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Carey Kish

Carey Kish of Mount Desert Island has been adventuring in the woods and mountains of Maine for, well, a long time. If there’s a trail—be it on dirt, rock, snow, water or pavement—he will find it, explore it, and write about it. Carey is a two-time Appalachian Trail thru-hiker, Registered Maine Guide, author of AMC’s Best Day Hikes Along the Maine Coast, editor of the AMC Maine Mountain Guide (10th ed.), and has written a hiking & camping column for the Portland Press Herald/Maine Sunday Telegram since 2003. Follow his outdoor travels and musings here, and on Facebook/CareyKish. Let Carey know what you think at MaineOutdoors@aol.com.

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Maineiac Outdoors with Carey Kish
Posted: November 20, 2013

What’s new this winter at Maine’s “Big Five” ski areas

Sunday River has been open weekends for several weeks now, and Sugarloaf is set to open this coming Friday, so it’s looking great for getting some good turns in before Thanksgiving. And it won’t be too very long after that when the other three of the Big Five, Saddleback, Shawnee Peak and Mt. Abram are up and running for the season.

I’m psyched and hope you are too!

Spoke to Greg Sweetser at the Ski Maine Association recently to get the lowdown on “what’s new” this winter at Maine’s ski mountains. Here’s what I learned about the Big Five.

Saddleback

The Rangeley mountain has really been grabbing up a lot of kudos lately. In 2012, Snow East magazine readers rated Saddleback their #1 for Grooming in the East. SKI Magazine readers ranked Saddleback #1 for Value in the Northeast and #1 for Overall Satisfaction.

This season, Saddleback adds to its fleet a beefy new Piston Bully 600 Winch Cat, a faster, more powerful and more fuel efficient piece of machinery, so the great grooming will only get better.

Saddleback is projecting an opening date of Saturday, December 21, 2013.

Sugarloaf

Sugarloaf has been busy upgrading its snowmaking system for this year, adding a fleet of new low energy HKD snow guns to the arsenal. Crews have been installing the new guns at locations around the mountain, but a good many of them have gone Gondy Line. Gondy also received new water lines and air lines as well.

Glade cutting has been heavy as crews have pushed new skiable terrain further and higher on Burnt Mountain, with the goal of getting all the way to the 3,700-foot alpine summit of the peak. When complete, expect about 70 acres of new side-country glade skiing with 1,100 feet of vertical.

The Loaf plans to open for the season next Friday, November 22.

Sunday River

Sunday River has been pretty darn busy making improvements too, installing over 200 new HKD snow guns on Risky Business, Rogue Angel, Lollapalooza and the new terrain, T72. Older snowmaking equipment has been getting retired and replaced over the last 2-3 years too.

The new T72 terrain park trail – up on North Peak between Dream Maker and 3D – will feature a jump line, super pipe and rail park. Access to the new park is by the North Peak Express or the Chondola. T72 will measure 200 feet in width and 2,300 feet in length, with a vertical drop of 710 feet.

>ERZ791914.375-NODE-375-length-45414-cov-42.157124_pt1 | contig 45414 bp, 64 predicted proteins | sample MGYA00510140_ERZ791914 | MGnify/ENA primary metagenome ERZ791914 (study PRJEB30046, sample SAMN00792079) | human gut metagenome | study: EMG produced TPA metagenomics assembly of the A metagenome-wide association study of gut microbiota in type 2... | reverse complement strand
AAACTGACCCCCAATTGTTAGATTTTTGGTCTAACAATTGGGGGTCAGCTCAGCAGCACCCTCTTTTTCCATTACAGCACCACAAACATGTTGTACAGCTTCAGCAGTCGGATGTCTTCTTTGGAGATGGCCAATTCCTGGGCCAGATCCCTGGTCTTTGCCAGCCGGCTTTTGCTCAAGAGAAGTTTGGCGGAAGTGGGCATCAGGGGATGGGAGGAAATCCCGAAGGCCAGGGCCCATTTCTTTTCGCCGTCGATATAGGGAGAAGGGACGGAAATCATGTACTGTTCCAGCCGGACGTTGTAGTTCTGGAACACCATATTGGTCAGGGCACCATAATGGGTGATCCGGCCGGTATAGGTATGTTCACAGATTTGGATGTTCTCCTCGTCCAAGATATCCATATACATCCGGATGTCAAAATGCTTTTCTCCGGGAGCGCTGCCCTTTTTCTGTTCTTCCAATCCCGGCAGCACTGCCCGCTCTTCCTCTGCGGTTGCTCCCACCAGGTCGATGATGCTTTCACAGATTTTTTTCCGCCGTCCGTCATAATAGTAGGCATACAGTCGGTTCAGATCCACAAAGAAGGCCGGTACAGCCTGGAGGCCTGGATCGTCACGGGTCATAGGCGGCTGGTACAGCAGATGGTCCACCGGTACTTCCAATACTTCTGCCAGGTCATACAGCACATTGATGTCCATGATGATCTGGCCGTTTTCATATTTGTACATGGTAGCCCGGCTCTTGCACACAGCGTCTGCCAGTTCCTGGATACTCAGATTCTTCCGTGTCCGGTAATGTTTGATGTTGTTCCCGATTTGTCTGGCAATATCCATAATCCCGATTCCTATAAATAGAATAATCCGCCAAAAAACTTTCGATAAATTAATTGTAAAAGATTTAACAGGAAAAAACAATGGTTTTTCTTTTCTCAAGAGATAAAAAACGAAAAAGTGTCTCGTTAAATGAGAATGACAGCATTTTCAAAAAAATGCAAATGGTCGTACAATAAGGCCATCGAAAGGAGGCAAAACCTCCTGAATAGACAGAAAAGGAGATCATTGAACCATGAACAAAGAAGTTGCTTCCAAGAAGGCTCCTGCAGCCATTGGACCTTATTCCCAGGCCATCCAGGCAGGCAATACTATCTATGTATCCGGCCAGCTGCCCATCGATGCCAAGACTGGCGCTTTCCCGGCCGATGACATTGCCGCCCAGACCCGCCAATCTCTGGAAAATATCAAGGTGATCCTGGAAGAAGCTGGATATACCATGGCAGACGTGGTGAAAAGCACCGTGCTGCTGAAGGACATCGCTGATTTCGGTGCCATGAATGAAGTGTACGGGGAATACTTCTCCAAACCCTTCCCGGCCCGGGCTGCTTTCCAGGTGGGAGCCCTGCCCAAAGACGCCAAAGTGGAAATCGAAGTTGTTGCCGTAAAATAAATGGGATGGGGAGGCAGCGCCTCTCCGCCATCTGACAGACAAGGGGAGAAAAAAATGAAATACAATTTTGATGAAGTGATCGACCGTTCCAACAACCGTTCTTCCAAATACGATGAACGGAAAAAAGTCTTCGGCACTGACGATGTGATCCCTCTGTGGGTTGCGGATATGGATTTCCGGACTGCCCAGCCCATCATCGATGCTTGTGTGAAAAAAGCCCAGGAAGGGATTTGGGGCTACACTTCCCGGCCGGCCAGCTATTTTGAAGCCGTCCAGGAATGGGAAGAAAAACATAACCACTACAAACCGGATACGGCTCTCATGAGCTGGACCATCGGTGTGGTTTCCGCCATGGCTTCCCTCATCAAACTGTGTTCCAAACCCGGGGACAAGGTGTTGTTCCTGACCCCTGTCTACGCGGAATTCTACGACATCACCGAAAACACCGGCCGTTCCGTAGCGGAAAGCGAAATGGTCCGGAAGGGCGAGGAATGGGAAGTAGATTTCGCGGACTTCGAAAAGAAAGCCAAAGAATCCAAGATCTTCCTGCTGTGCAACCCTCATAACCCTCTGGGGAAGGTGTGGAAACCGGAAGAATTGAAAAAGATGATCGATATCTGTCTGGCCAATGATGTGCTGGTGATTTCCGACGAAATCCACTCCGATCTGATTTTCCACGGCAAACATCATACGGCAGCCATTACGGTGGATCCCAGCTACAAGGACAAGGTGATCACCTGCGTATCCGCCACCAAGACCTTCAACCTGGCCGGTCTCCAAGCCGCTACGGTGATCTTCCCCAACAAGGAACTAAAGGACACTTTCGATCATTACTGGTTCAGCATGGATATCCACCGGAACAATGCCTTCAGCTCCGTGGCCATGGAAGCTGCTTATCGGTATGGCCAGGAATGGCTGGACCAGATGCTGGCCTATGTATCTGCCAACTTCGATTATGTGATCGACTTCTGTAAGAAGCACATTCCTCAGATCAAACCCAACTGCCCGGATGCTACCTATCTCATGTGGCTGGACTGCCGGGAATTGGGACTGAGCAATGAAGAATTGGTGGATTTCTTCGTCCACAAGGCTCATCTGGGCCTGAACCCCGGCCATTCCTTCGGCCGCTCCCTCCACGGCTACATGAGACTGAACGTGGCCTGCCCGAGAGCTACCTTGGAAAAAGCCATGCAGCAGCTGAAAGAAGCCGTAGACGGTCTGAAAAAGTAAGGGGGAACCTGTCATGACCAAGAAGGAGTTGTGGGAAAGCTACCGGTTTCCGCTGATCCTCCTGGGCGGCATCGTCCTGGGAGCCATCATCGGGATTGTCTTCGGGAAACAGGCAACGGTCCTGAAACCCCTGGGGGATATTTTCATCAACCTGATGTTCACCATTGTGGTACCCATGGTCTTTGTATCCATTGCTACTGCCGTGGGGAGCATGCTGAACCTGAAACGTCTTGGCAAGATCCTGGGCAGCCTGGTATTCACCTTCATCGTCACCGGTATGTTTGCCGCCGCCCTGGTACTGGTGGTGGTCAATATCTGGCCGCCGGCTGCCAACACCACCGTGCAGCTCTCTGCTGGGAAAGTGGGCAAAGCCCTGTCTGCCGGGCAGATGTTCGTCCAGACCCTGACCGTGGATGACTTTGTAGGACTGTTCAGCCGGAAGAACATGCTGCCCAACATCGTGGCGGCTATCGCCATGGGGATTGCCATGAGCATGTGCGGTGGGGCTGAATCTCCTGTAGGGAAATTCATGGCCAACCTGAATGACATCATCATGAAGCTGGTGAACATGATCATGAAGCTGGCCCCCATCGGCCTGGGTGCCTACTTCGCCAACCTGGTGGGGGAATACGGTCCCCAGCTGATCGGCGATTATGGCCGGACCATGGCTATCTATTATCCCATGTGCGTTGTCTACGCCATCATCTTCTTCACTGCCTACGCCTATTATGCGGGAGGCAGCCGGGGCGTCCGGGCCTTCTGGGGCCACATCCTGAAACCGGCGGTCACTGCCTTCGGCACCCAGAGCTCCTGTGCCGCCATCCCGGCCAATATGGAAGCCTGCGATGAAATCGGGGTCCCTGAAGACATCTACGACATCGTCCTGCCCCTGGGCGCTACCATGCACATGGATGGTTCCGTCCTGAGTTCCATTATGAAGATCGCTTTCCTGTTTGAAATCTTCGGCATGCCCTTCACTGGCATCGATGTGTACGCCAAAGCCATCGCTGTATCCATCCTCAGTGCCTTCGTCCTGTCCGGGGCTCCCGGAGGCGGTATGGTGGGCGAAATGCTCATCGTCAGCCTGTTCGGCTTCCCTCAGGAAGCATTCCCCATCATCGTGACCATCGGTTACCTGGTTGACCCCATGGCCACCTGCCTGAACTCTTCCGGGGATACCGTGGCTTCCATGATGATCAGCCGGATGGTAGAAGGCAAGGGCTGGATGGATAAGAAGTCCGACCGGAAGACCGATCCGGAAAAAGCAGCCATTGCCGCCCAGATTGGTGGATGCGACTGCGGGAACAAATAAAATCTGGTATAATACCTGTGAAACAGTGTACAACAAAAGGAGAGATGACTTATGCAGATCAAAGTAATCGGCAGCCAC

Free skiing and snowboarding will be offered all day, any day on the Sundance Surface Lift at South Ridge. Just grab a free pass from any ticket window and go!

Sunday River has been open weekends for several weeks now anyway. Come and get it right now!

Shawnee Peak

The mountain has made regular investments in snowmaking to continue to expand coverage on the slopes. This year the focus was on increasing the electric power supply to the mountain. New high-efficiency electric compressors have replaced a portion of the diesel-powered generators, a move that will not only increase snowmaking capacity, but reduce by 50% the amount of diesel fuel consumption.

Going green and saving money… nice!

The roof on the East Lodge has been raised to make room for a new ski dorm with capacity for 12 persons. And don’t forget about the awesome mountaintop yurts.

Mt. Abram

The mountain is continuing its partnership with the Mountain Riders Alliance, a nonprofit group which manages ski area operations. Dave Scanlan has been hired as the new general manager.

According to the group’s website, “The mission of Mountain Rider’s Alliance is to develop values-based, environmentally-friendly, rider-centric mountain playgrounds that encourage minimal carbon footprint business practices as well as alternative energy creation, while making a positive impact in the local community.”

Under MRAs management, “Mt. Abram will be examined, refined and replicated to other community-oriented ski areas around the world.”

Mt. Abram’s operating hours will change this season. On Thursdays and Fridays the lifts will run from 11 AM top 7 PM (Westside will close at 4 PM).

This means, of course, that often-times lazy skiers like me can sleep in on a Friday, for example, show up an hour before lunch to catch the first chair, ski right into the nighttime, and be onsite ready to rock when the Loose Boots Lounge get hopping. Nice.

On weekends, the Wayback Machine and the other Abram lifts will operate the usual 9-4 schedule.

Snowmaking on Lower Easy Rider will make it easier to get between the Main and Westside lodges.

Mt. Abram is set to open on Saturday, December 14.

Read more details about the goings-on at Mt. Abram in John Christie’s latest ski column in the Maine Sunday Telegram.

Photo courtesy Eastern Slopes.

Note: Ski Maine still has the Maine Mountain Pass on sale (about 60 remained as of today). $425 gets you two tickets to all 21 Maine Ski Areas. Transferrable and no blackout dates. Good deal! Get ’em here or call (207) 699-3121.

 

 

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